One of the most popular roadmaps in our template library is the technology roadmap. While “technology roadmap” can refer to a variety of roadmap types, the term mostly applies to roadmaps that define and document the administration of an organization’s internal IT system.
So, why do you need one? And how do you ensure your technology roadmap is actually useful?
First, let’s clarify: “Technology roadmap” is an umbrella term that encompasses several different roadmap sub-types and iterations. A few examples include:
- Development roadmap
- Application roadmap
- Internal IT systems roadmap
However, we’re going to deal with the broadest and most universal applications of this type of roadmap: Administering an internal IT system.
Ultimately, an IT systems roadmap exists to align the organization on the “when” and “why” of what’s happening to IT. This type of technology roadmap is most effective when managed by the administrators of tech—be it a dedicated IT team or an operations manager.
That roadmap acts as an organization-wide communications and prioritization device, making sure each tool achieves its purpose and decisions best serve the organization’s priorities.
Let’s walk through what this type of roadmap looks like, why it’s useful, and how you can implement a technology roadmap to make better, smarter plans for your organization's future.
We created a free guide to help you identify & build the right technology roadmap. Download it here.
Why do you need a technology roadmap?
The amount of technology that organizations use in day-to-day operations can be overwhelming. Think of all the business apps and tools that make it possible for you and your co-workers to get work done—customer relationship management, marketing automation, content management systems, accounting platforms, HR portals, video conferencing, and on and on.
Maintaining that tech stack can get incredibly complex, and organizations are always making changes to which tools they use, and how they use them.
Companies are always undergoing merges, upgrades, transitions and additions, and it’s important to map out when and how all of these changes happen.
An internal IT systems roadmap helps teams implement a clear plan of action and make smarter decisions about technology.
Technology roadmapping can be used to plan when/how new apps and tools will be implemented—as well as who will be involved in the process. A technology roadmap can also be used to outline when upgrades and improvements to an existing stack will take place and when parts of it will be retired.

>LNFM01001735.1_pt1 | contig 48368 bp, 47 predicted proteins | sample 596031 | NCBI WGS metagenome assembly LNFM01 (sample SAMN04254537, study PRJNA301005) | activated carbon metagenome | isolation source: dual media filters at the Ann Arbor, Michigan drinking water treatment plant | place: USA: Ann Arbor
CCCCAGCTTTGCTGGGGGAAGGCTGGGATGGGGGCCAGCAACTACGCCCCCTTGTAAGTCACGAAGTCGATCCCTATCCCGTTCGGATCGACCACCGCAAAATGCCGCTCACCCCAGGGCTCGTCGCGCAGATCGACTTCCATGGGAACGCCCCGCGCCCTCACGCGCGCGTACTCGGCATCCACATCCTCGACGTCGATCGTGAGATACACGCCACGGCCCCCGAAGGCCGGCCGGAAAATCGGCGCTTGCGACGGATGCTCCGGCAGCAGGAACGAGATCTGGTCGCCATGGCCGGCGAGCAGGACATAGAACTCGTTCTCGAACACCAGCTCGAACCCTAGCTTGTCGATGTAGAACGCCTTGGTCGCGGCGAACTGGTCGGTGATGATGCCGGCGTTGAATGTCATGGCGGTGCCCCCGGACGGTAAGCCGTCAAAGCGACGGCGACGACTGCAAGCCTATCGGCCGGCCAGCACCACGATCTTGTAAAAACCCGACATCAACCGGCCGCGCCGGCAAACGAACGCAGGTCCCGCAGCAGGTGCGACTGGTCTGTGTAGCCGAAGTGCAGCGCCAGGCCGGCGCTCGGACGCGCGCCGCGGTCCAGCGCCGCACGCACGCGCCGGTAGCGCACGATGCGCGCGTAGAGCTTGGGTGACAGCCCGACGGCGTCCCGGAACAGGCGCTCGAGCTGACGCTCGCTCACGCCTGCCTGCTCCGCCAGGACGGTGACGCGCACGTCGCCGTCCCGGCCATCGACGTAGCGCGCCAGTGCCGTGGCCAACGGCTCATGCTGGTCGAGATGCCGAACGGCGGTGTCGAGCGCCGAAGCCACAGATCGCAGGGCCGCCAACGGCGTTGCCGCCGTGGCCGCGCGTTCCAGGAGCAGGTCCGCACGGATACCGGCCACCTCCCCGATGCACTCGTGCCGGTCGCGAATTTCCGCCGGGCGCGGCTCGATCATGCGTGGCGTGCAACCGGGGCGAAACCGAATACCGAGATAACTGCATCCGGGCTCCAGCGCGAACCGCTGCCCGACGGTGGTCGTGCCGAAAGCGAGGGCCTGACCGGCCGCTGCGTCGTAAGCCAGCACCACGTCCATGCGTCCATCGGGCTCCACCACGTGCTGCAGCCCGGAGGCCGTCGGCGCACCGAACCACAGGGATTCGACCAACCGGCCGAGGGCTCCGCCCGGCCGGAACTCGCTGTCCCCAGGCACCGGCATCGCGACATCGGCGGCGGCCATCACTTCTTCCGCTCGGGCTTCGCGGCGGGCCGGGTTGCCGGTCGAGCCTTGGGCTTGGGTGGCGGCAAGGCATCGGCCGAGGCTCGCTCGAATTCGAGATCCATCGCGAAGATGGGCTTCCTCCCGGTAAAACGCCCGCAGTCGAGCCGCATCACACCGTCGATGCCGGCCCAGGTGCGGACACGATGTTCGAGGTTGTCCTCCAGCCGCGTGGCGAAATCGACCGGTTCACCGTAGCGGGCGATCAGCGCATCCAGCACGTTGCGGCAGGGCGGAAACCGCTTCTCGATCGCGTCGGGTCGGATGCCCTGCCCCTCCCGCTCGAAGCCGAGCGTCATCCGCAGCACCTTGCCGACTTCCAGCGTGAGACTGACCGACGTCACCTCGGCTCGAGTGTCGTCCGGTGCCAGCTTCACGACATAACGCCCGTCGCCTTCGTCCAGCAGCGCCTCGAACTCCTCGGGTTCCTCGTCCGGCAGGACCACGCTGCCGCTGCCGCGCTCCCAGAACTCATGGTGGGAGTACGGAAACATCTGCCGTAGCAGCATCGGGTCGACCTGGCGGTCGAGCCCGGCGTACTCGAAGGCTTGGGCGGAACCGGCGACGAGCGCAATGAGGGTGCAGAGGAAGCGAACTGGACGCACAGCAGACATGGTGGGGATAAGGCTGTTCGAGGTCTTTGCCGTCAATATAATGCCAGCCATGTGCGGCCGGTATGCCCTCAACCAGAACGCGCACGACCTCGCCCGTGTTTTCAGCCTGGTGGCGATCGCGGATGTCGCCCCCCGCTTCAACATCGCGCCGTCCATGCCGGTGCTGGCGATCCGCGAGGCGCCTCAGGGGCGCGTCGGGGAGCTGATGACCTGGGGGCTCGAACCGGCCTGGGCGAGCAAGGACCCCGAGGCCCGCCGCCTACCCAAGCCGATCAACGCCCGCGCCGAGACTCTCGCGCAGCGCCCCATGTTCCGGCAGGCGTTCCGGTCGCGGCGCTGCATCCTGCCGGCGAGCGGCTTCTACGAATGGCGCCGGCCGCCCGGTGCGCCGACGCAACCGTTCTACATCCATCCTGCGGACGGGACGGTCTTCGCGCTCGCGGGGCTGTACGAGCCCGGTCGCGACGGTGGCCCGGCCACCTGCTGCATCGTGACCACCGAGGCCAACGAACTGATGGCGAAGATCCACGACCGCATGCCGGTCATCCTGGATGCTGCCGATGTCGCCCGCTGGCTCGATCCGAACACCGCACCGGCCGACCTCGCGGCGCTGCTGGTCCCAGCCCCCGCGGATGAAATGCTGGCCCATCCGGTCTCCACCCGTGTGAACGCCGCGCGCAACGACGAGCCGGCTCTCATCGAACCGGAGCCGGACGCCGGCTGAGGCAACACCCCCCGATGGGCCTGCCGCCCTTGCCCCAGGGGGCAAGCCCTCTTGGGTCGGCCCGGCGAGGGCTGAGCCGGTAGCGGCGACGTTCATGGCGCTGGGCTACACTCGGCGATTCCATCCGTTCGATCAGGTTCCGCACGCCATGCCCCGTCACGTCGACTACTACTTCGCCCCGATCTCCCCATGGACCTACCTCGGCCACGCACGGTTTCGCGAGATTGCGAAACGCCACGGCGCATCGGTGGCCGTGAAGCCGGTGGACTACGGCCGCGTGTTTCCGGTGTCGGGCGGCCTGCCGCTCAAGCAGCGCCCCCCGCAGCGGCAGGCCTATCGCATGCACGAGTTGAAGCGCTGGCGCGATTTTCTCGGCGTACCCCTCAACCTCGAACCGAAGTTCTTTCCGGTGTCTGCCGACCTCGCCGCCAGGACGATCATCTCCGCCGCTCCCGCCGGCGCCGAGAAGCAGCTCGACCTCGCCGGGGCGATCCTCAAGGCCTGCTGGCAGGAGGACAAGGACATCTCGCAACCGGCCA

For example, retiring a CRM system to onboard a new one is an arduous project that involves multiple stakeholders and a lot of finicky tasks like data migration. Technology roadmaps can break this process into bite-sized pieces over a quarter. A roadmap sets expectations for all impacted team members, keeps everyone on track, and aligns everyone to the goal of pushing the new system live.
Charting IT initiatives helps organizations determine which apps and tools to prioritize. Maybe the new CRM system is projected to boost the sales team’s productivity by “X” amount and therefore help them close “Y” amount of deals to get annual recurring revenue to “Z” amount.
Laying out those specifics helps quantify exactly which tech transitions are more valuable for a company. With that information in hand, you can decide to tackle the CRM upgrade first, for example, and back-burner that new analytics platform for the marketing team or the payroll system for HR.
What a technology roadmap looks like
There are a couple ways to approach this type of roadmap: swimlane view vs timeline view.
The swimlane view of our technology roadmap template is particularly helpful for getting a high-level understanding of what’s going on in IT for each department. For example, marketing will be able to understand, at a glance, the status of the latest tech to be added or upgraded.
For teams that want to view the details of IT systems administration, a timeline view makes it easy to visualize the timing and resourcing for the technology resources in your pipeline.
You can pivot your technology roadmaps to tell a very detailed story of how IT administration will roll out over a specific period. For example, look at the image above to see a view that showcases which employee is spearheading each initiative and when it will be completed.
The timeline view also lets you add milestones to your roadmap. Milestones are the key achievements of your IT administration strategy—like releasing upgrades. Milestones showcase progress and rally the team around deadline-oriented goals, keeping everyone on course.
How to create a technology roadmap